I’d like to say that this book was unrecognized or underrated during the time it was published, but I don’t know if that’s true considering that I never read it when it first came out and wasn’t even reading comics at the time. I begin with this because even at this early stage, it’s starting to seem that Ostrander’s Suicide Squad was a foil to the Giffen/DeMatteis Justice League International book, a title that had started a few months after this and also spun out of Legends.
Now, I know that the JLI series was not all chuckles and hijinks and so far there has been a solid amount of humor in Suicide Squad, but the overall tone of the book has been more of a straightforward action yarn than a workplace comedy with good action beats. And that’s not an insult to JLI, as I’ve enjoyed what I have read of that title and may look into reading somewhere down the line. In these issues, the two books begin to intersect. We get a “Personal Files” story in issue #8, a Millennium crossover in #9, and Batman shows up in issue #10.
I expected “Personal Files” to be more like one of my favorite “downtime” comics issues, which is X-Factor #87, where the team has therapy sessions with Doc Sampson following The X-Cutioner’s Song. This was more along the lines of The New Teen Titans #47 (the baxter series #47) where Cousin Oliver and Jericho go through the origins files of the team, mixed with the famous “A Day in the Life …” story from the original NTT series’ issue #8. We have an exploration of … well, personal files … coupled with some origin stories as well as private moments among team members that serve to move subplots along. I enjoyed it but felt that it fell just short of the mark for issues with these types of stories.
Issue #9, on the other hand, proves to be one of the better parts of the otherwise lackluster Millennium crossover. Without getting too much into the weeds about the Manhunters and the Guardians and the New Guardians, this is one of four books–Captain Atom, Detective Comics, and The Spectre were the other three–where heroes were infiltrating the Manhunters’ base in the Louisiana bayou. There’s an appearance by Mark Shaw, one of the team members is revealed to be in collusion with the Manhunters and is killed, and you have a glimpse of what the true potential of that crossover was (seriously, if it was an infiltration-based story without the whole New Guardians thing, it would have been so much better). I’ve read the Detective Comics issue from this week and it also is very good, so I would recommend getting just these and a few of the other crossovers and considering skipping most of the rest of Millennium.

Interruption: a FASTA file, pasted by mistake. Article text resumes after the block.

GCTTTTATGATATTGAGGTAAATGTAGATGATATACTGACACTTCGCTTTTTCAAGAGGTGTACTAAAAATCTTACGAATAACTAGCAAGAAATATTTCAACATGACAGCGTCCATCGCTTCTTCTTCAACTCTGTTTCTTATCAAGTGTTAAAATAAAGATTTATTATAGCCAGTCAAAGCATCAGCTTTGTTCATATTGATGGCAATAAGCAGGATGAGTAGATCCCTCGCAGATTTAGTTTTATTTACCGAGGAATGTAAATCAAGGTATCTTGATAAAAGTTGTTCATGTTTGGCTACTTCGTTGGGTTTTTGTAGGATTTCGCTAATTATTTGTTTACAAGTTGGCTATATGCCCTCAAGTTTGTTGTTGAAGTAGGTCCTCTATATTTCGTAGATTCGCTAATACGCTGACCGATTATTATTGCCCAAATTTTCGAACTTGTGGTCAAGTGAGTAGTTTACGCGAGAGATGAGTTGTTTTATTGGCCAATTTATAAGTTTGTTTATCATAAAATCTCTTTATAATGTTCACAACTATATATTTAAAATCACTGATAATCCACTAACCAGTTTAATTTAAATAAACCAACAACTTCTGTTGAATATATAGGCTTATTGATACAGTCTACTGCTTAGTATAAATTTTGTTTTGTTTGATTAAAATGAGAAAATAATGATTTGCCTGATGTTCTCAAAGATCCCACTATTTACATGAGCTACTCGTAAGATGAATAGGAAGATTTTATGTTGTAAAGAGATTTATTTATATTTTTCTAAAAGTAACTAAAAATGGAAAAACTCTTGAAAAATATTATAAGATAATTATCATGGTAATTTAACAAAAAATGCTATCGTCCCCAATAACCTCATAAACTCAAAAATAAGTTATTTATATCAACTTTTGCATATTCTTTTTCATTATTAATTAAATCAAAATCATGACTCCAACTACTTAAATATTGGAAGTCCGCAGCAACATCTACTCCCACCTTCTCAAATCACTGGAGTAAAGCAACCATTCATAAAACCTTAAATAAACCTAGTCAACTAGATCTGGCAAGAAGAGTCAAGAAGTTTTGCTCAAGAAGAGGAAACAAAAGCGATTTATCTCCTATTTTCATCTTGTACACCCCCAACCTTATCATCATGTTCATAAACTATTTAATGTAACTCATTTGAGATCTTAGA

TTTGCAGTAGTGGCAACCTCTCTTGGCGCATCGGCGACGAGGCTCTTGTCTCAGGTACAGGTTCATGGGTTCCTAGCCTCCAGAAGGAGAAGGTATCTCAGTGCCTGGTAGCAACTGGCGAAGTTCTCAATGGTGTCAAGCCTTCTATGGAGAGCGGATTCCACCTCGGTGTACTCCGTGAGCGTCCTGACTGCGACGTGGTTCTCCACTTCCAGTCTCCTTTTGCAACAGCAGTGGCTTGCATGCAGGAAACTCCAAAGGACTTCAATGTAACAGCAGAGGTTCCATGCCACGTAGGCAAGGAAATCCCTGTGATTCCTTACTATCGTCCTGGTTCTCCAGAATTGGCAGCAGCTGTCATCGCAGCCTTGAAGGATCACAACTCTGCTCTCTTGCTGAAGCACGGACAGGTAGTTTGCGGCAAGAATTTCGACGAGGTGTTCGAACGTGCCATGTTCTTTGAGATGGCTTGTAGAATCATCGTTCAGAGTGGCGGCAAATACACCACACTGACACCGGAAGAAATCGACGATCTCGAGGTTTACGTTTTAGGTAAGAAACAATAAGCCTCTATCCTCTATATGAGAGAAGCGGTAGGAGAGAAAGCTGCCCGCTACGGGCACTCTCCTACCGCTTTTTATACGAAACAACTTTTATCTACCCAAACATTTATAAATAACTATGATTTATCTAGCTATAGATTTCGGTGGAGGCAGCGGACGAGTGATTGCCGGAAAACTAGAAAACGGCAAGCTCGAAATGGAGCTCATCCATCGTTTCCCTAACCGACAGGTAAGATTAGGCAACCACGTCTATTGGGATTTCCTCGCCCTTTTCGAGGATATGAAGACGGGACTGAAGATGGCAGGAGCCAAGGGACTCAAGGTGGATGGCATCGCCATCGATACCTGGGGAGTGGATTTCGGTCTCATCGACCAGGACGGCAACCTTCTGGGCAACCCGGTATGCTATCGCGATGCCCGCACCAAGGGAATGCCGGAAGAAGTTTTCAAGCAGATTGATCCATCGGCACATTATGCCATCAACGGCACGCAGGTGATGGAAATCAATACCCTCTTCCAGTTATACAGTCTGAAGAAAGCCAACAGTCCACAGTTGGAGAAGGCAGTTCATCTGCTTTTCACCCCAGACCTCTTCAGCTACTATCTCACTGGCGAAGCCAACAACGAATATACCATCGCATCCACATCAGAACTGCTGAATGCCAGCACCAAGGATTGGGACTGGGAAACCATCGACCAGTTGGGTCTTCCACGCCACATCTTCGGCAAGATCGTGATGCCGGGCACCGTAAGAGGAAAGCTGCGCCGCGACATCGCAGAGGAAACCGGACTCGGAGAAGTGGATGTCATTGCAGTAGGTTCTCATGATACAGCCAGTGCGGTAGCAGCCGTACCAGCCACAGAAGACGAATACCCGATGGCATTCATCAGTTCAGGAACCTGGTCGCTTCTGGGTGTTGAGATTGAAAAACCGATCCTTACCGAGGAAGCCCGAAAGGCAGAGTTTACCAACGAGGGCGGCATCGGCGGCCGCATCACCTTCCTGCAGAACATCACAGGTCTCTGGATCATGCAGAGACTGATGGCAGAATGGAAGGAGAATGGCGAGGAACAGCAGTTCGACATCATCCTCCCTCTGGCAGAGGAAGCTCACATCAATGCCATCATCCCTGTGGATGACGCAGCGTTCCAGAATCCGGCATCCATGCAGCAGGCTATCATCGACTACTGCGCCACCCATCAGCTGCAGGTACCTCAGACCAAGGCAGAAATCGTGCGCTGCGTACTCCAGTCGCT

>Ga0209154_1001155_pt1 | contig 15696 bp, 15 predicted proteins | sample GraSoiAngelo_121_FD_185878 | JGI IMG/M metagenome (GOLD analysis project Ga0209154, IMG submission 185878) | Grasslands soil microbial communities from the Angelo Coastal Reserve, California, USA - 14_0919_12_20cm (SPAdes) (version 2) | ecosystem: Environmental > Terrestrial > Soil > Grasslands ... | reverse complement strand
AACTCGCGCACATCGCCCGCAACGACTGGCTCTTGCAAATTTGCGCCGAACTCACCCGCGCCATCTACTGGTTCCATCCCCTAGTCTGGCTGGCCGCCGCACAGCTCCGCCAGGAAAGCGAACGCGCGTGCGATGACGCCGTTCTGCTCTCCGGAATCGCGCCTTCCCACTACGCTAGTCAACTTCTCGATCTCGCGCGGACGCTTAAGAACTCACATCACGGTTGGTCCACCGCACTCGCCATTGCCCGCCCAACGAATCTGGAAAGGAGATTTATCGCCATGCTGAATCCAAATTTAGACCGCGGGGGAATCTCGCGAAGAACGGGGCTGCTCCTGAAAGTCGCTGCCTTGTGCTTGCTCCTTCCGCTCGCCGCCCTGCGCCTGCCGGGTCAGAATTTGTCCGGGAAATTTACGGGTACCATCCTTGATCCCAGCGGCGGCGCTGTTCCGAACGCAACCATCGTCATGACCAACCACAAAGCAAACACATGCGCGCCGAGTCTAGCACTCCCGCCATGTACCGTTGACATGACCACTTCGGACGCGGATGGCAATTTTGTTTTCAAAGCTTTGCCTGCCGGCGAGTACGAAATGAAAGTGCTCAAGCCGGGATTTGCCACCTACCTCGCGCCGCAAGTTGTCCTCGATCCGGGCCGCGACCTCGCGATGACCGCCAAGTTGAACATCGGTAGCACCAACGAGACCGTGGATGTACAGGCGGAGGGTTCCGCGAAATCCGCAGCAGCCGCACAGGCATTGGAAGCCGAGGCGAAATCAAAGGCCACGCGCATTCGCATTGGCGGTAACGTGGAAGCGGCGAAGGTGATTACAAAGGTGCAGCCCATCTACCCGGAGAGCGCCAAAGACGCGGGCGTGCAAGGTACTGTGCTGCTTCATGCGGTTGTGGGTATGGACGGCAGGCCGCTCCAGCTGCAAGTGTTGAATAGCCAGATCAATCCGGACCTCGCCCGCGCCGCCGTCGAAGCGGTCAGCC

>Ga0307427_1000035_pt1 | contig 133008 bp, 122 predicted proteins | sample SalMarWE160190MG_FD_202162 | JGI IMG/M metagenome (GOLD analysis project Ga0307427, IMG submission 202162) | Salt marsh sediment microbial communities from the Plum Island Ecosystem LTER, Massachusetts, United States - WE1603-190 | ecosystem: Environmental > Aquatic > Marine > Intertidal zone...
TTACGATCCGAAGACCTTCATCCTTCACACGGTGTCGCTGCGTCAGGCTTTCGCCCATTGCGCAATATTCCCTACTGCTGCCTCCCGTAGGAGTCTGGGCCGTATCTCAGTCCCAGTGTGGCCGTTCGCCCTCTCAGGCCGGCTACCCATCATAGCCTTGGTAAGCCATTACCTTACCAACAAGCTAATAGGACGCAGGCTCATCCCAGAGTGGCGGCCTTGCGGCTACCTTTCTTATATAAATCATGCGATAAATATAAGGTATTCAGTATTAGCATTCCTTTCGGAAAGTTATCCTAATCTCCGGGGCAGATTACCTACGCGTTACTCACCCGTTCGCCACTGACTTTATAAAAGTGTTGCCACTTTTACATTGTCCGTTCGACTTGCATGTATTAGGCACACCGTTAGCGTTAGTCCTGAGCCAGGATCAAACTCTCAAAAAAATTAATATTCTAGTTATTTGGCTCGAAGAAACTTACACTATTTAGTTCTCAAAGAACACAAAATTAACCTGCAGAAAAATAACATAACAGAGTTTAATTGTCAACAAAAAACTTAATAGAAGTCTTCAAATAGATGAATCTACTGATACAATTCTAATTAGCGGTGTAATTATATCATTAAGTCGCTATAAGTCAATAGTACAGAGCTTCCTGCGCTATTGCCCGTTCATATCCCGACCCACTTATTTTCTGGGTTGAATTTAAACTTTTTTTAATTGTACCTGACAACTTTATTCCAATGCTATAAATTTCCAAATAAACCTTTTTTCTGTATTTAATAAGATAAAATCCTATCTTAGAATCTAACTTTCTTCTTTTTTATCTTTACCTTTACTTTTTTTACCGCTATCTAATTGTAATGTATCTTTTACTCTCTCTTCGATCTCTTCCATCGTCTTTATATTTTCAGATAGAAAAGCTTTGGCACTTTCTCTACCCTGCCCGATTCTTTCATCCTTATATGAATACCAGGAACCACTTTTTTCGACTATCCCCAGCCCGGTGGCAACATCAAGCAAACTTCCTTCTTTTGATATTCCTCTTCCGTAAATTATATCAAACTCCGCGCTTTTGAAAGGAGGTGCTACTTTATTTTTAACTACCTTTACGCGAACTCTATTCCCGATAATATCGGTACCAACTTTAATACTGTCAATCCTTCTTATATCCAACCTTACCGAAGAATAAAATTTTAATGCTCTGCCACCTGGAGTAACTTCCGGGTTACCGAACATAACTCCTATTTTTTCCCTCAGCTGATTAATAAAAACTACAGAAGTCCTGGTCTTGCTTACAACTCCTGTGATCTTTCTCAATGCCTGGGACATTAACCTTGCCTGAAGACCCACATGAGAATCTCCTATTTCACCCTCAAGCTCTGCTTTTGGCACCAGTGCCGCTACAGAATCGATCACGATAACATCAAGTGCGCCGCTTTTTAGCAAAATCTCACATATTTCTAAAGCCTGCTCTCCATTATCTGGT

Issue #10 was my favorite of these three, and it’s one that I have had signed by John Ostrander. The cover is this great Jerry Bingham pic of Amanda Waller just laying into Batman (and I freaking LOVE Jerry Bingham’s Batman) and the inside is basically the same. Bats sneaks into Belle Reve to get intel on the Suicide Squad, confronts several of them, and is moderately successful, although he leaves vowing to take them down one day. It’s a period where Batman wasn’t entirely up his own rear end and was more or less allowed to be a presence in the greater DCU, and also had not become as ubiquitous in other people’s books the way Spidey or Wolverine were over at Marvel. Ostrander writes a good one-and-done “bottle episode” story and Luke McDonnell’s art is just so good. It’s easily one of my favorite issues of the series so far.
And I keep chugging along here. I’ve actually read further than what I’ve written about (I’m behind on reviews at the moment), and while I can’t say that I should be making a decision on whether or not to keep this series this early, if the rest of the book is this good, I might just do that.
Keep, Sell, Donate, or Trash?